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One year later….



Ben

I’ve been thinking a lot to this time exactly a year ago; I’ll be honest, to the sense of total fear that I had, as I’d arrived in Dorset, physically and emotionally drained after four long days of preparing the office for the lockdown… getting to Dorchester on the Friday evening at the end of the longest week, arriving on a near-deserted train, to find Charlie (himself only just back from New Zealand) waiting for me at the station; back home, the lights were on, supper was in the oven, the house was warm and friendly but in our heart of hearts we were filled with worries and fears.

Days followed of phone calls with friends and colleagues; on the Monday evening, the Prime Ministerial announcement that the country was now in total lockdown; fear for jobs, livelihoods, our business, friends’ businesses; shops closed, the street closed, the architectural practice on hold and struggling to move thirty people to suddenly working from home; then the news that an old and much-loved friend had passed away, and a colleague from Lambs Conduit Street… It felt as if the world was closing in. 

In those days and weeks that followed, these hills – our daily, dawn walk – provided an extraordinary sense of calm in long days that were filled otherwise with intensity and troubles.

Gradually, things settled; gradually – and especially, I suppose, when we all began to digest the vast support the government was pouring into the economy – we realised that we could keep everyone employed, keep the show on the road, carry on paying bills because people carried on paying our bills; but that tiny sense of relief, the tiny shoots of hope were nonetheless filled with the sadness of relentless grim news and the sense and knowledge that so many were not faring so well; let’s face it, for so many families, and for so many small businesses up and down the land, the worries are no-where near over; in some cases just beginning again as small shop keepers, cafes, pubs and restaurants struggle to come out of lockdown and cope the uncertainties of how things will move forward – let alone children stranded from friends and struggling to get back to the rhythms of school; or grandparents still longing yet not quite yet able to see their grandchildren. 

For all of us on the street, I’d say, the sense of loyalty from our customers has been little short of amazing – and for Pentreath & Hall, I know that’s been the case. Bridie, Emily, Kinga and I have been so overwhelmed by the incredible support we have received from so many people in these last few months, especially round the hardest time just after Christmas when the shop was shut again, the street closed and dark, and trade is normally at its lowest ebb anyway. 

So, from the bottom of our hearts – thank you. As I wrote on my Instagram page over the weekend, I can’t help feeling that the road will still have its twists and turns ahead, but at least we can see where we are going.  I’ve been spending some time in London recently for various reasons to do with work, site visits and project meetings; and I’ve been away from Dorset for the longest time as a result. I can sense a feeling of energy about to burst on little Lambs Conduit and Rugby Streets – so many shops still sadly shuttered and barred, but I know that all the traders are itching to reopen in just a few weeks’ time now. That will be a beautiful moment!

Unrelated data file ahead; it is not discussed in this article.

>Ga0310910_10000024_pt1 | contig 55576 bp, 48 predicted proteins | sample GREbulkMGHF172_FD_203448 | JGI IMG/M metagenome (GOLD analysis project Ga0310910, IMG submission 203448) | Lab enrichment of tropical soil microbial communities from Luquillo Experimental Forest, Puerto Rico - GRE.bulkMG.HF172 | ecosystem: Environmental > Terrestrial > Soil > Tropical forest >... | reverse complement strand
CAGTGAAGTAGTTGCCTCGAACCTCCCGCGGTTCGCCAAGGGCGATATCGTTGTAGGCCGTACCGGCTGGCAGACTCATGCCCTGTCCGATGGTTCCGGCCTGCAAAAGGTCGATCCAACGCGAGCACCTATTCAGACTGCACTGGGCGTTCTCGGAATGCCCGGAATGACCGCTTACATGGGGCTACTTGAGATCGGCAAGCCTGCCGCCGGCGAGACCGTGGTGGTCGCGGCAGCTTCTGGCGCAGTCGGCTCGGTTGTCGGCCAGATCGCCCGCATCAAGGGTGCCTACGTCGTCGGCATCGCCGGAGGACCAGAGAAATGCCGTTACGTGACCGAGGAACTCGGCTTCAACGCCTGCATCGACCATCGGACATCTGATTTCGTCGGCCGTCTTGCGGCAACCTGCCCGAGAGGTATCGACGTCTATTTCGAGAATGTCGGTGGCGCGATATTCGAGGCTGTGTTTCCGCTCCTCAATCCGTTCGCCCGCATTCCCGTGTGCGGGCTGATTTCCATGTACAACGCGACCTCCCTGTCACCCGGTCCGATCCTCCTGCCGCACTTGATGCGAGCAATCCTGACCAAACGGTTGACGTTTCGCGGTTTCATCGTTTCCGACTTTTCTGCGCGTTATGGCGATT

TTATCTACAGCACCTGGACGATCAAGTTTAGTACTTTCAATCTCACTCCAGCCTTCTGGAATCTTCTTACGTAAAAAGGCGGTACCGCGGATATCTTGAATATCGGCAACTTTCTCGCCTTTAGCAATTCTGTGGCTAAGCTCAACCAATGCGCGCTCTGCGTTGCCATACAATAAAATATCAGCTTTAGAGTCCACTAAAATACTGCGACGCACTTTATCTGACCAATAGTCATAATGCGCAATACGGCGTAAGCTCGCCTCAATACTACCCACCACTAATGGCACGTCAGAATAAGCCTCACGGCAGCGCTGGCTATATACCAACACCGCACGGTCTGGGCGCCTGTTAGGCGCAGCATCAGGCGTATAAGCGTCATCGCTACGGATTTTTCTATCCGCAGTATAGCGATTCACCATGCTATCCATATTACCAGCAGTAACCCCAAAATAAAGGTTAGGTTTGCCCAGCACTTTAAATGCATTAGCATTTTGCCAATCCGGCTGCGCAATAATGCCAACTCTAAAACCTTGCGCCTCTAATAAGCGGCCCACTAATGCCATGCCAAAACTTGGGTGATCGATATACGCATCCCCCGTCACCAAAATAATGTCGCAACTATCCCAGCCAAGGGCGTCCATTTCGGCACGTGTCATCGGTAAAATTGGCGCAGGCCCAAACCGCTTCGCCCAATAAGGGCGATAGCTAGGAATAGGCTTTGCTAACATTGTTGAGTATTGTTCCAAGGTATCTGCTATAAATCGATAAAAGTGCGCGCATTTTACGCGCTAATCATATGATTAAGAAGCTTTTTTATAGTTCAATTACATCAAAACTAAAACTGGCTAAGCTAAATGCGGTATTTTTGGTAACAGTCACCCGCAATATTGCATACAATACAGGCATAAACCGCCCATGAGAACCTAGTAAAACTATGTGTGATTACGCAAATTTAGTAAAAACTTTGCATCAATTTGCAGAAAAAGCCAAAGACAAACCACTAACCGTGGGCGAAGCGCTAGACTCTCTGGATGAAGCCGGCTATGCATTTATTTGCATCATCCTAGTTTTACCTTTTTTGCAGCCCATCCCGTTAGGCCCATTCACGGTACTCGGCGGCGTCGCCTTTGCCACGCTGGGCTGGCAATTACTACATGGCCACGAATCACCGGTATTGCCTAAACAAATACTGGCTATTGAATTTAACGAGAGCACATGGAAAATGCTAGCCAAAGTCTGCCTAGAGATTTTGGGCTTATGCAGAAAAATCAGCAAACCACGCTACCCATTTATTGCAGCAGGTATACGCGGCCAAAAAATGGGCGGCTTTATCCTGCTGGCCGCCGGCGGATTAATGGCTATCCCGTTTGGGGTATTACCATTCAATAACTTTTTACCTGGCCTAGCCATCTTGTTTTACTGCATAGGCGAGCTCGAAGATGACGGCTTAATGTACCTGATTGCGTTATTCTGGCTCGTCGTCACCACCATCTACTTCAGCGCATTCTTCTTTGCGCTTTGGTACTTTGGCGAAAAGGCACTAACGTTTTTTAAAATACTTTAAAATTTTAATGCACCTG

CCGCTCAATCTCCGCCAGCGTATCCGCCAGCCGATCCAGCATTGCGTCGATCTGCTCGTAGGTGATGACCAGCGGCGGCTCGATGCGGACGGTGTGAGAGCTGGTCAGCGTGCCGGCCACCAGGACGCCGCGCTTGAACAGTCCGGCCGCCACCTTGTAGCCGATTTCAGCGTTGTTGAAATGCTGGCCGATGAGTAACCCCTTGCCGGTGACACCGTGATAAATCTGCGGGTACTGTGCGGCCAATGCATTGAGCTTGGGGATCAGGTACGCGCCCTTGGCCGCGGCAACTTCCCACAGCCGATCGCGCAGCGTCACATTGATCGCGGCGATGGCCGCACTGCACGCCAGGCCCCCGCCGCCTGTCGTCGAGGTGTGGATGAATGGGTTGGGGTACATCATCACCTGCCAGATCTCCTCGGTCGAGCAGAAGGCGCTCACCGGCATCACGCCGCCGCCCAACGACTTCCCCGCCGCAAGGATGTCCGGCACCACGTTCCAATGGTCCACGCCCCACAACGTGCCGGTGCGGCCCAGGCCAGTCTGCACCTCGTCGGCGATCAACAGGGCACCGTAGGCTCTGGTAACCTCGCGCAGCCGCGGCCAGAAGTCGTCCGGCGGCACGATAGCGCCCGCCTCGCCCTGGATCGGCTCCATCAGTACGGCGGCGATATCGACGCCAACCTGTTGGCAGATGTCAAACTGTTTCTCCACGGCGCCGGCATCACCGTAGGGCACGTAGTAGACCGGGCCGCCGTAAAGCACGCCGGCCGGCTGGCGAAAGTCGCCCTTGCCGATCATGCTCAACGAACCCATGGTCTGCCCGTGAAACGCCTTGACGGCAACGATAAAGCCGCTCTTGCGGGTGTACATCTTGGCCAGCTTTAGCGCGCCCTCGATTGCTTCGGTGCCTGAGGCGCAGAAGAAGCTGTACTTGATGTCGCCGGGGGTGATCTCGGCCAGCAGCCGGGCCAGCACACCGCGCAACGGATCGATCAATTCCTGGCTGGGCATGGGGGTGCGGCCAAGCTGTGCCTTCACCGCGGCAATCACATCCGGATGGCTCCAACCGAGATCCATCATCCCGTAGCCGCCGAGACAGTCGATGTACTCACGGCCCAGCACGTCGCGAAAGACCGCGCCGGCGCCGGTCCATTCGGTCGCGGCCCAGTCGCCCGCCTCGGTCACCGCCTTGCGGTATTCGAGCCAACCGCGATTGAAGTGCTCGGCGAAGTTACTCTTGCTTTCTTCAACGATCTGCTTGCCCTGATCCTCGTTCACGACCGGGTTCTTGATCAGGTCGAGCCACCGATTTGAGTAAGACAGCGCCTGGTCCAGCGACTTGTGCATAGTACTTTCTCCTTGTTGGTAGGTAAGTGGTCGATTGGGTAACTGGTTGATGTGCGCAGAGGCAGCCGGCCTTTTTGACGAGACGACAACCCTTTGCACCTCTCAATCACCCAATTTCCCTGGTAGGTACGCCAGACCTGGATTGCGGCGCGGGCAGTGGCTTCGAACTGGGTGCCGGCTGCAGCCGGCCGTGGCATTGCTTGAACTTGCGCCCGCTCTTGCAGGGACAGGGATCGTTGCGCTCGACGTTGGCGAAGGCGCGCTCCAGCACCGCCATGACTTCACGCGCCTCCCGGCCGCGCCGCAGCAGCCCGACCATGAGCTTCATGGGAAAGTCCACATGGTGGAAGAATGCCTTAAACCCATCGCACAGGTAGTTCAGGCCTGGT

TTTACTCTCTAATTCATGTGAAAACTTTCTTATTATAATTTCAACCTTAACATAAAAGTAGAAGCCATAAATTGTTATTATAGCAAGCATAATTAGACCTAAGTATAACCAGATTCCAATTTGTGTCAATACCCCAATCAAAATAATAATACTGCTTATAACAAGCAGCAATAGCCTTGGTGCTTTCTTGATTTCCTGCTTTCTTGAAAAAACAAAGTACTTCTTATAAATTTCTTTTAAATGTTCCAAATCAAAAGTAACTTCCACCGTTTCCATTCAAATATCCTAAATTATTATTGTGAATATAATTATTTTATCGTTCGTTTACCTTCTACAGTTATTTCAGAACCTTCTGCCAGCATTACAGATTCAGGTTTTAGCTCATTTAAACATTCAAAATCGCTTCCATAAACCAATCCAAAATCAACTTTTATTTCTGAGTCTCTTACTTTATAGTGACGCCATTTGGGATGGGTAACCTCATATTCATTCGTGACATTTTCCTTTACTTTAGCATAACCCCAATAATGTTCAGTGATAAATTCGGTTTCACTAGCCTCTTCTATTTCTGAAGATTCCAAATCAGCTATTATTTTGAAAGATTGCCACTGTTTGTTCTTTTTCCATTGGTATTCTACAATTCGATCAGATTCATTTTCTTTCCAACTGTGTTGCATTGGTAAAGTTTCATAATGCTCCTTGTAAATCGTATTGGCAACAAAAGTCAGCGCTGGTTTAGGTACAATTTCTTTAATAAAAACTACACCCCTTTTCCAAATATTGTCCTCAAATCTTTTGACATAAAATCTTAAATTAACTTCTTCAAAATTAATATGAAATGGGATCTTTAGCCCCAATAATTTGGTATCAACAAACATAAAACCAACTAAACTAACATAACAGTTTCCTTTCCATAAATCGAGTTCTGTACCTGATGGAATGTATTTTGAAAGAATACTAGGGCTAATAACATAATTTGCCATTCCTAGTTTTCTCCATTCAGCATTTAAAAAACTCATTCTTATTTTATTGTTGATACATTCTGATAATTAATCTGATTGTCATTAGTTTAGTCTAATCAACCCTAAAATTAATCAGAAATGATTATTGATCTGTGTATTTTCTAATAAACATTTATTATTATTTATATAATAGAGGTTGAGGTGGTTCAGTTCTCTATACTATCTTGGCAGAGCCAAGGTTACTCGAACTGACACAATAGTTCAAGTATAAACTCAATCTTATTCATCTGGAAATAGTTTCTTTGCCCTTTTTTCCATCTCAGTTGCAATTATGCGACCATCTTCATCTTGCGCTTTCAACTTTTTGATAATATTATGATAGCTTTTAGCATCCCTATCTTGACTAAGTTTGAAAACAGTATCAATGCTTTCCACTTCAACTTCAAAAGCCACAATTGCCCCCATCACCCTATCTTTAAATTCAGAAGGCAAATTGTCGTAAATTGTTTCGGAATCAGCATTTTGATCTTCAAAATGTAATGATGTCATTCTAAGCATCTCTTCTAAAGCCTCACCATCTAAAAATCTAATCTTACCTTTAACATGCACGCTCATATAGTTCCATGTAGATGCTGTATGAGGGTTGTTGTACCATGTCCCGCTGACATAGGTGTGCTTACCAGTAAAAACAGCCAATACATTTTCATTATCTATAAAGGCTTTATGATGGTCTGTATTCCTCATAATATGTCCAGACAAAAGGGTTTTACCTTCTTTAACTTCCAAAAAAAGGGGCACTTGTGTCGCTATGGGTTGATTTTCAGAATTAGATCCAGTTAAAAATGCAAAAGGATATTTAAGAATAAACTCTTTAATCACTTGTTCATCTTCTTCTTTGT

And meanwhile – I haven’t blogged in weeks, it feels, and March is not quite but almost through. These are photos of recent beautiful mornings and evenings in the hills of Dorset…. every day getting that little longer until the Spring Equinox this weekend.  It feels as if we’ve turned a corner.

On days like these, with blue skies and sunshine for ever, the world viewed from on top of the hills feels timeless and settled in a way that belies the newspapers filled with turmoil and strife or the more artificial worries of Oprah. 

Shadows of the low slanting sun cross the landscape like drawings on a page. 

My desk for these last few weeks…

Some mornings have been bitterly cold, heavy frost in the ground….

Other days giving way to warm sunshine…
Very muddy walks…

Gentle evenings…

Early morning walks before taking the train back to London; 

On Friday afternoon, I got back down again, at last, after a long and exhausting week. I took the dogs for a circuit around the hills as the sun was setting. 

Suddenly an orange glow across hills and woodland….

The weekend weather has been grey and rather depressing; life feels listless and restless. We’ve been longing to make plans, to see family and friends, and especially to visit our little bothy in Scotland; I’ve been longing to welcome everyone back into the architectural practice again, to once again create that atmosphere of fun, of creative dialogue, of time and proper space to think – that somehow gets dissipated in a million screen calls? But these are all things that must wait.  Time moves slowly.

But at the end of the afternoon, the sun suddenly broke through.  Charlie’s vegetable garden sparkled, neat as a pin; the house and the church glowed.